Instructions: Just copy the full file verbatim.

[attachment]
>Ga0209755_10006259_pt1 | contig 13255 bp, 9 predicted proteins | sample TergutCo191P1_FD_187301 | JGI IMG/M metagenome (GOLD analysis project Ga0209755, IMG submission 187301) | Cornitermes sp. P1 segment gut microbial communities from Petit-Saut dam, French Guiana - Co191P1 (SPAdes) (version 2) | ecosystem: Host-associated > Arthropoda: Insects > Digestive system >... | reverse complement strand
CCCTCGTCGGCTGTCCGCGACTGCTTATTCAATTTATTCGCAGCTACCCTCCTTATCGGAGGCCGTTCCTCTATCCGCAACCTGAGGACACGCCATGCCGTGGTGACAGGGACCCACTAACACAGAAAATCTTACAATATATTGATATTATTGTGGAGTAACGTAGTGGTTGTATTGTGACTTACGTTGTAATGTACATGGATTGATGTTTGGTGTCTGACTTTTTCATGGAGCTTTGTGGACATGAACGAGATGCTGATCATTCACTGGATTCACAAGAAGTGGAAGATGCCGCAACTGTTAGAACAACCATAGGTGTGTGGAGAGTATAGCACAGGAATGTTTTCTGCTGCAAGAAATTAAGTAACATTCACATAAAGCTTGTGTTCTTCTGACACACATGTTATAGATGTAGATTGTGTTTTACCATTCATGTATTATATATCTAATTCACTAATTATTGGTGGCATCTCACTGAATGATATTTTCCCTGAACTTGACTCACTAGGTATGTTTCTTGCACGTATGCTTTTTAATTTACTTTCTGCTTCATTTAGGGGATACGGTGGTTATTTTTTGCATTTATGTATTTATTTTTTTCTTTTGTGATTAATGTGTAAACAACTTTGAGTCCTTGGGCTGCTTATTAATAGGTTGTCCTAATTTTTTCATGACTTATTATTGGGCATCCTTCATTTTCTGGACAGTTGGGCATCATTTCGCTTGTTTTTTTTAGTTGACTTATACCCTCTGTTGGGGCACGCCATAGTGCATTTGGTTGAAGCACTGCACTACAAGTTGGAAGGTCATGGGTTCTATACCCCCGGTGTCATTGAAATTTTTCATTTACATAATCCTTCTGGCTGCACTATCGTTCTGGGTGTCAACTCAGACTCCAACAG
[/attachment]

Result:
>Ga0209755_10006259_pt1 | contig 13255 bp, 9 predicted proteins | sample TergutCo191P1_FD_187301 | JGI IMG/M metagenome (GOLD analysis project Ga0209755, IMG submission 187301) | Cornitermes sp. P1 segment gut microbial communities from Petit-Saut dam, French Guiana - Co191P1 (SPAdes) (version 2) | ecosystem: Host-associated > Arthropoda: Insects > Digestive system >... | reverse complement strand
CCCTCGTCGGCTGTCCGCGACTGCTTATTCAATTTATTCGCAGCTACCCTCCTTATCGGAGGCCGTTCCTCTATCCGCAACCTGAGGACACGCCATGCCGTGGTGACAGGGACCCACTAACACAGAAAATCTTACAATATATTGATATTATTGTGGAGTAACGTAGTGGTTGTATTGTGACTTACGTTGTAATGTACATGGATTGATGTTTGGTGTCTGACTTTTTCATGGAGCTTTGTGGACATGAACGAGATGCTGATCATTCACTGGATTCACAAGAAGTGGAAGATGCCGCAACTGTTAGAACAACCATAGGTGTGTGGAGAGTATAGCACAGGAATGTTTTCTGCTGCAAGAAATTAAGTAACATTCACATAAAGCTTGTGTTCTTCTGACACACATGTTATAGATGTAGATTGTGTTTTACCATTCATGTATTATATATCTAATTCACTAATTATTGGTGGCATCTCACTGAATGATATTTTCCCTGAACTTGACTCACTAGGTATGTTTCTTGCACGTATGCTTTTTAATTTACTTTCTGCTTCATTTAGGGGATACGGTGGTTATTTTTTGCATTTATGTATTTATTTTTTTCTTTTGTGATTAATGTGTAAACAACTTTGAGTCCTTGGGCTGCTTATTAATAGGTTGTCCTAATTTTTTCATGACTTATTATTGGGCATCCTTCATTTTCTGGACAGTTGGGCATCATTTCGCTTGTTTTTTTTAGTTGACTTATACCCTCTGTTGGGGCACGCCATAGTGCATTTGGTTGAAGCACTGCACTACAAGTTGGAAGGTCATGGGTTCTATACCCCCGGTGTCATTGAAATTTTTCATTTACATAATCCTTCTGGCTGCACTATCGTTCTGGGTGTCAACTCAGACTCCAACAG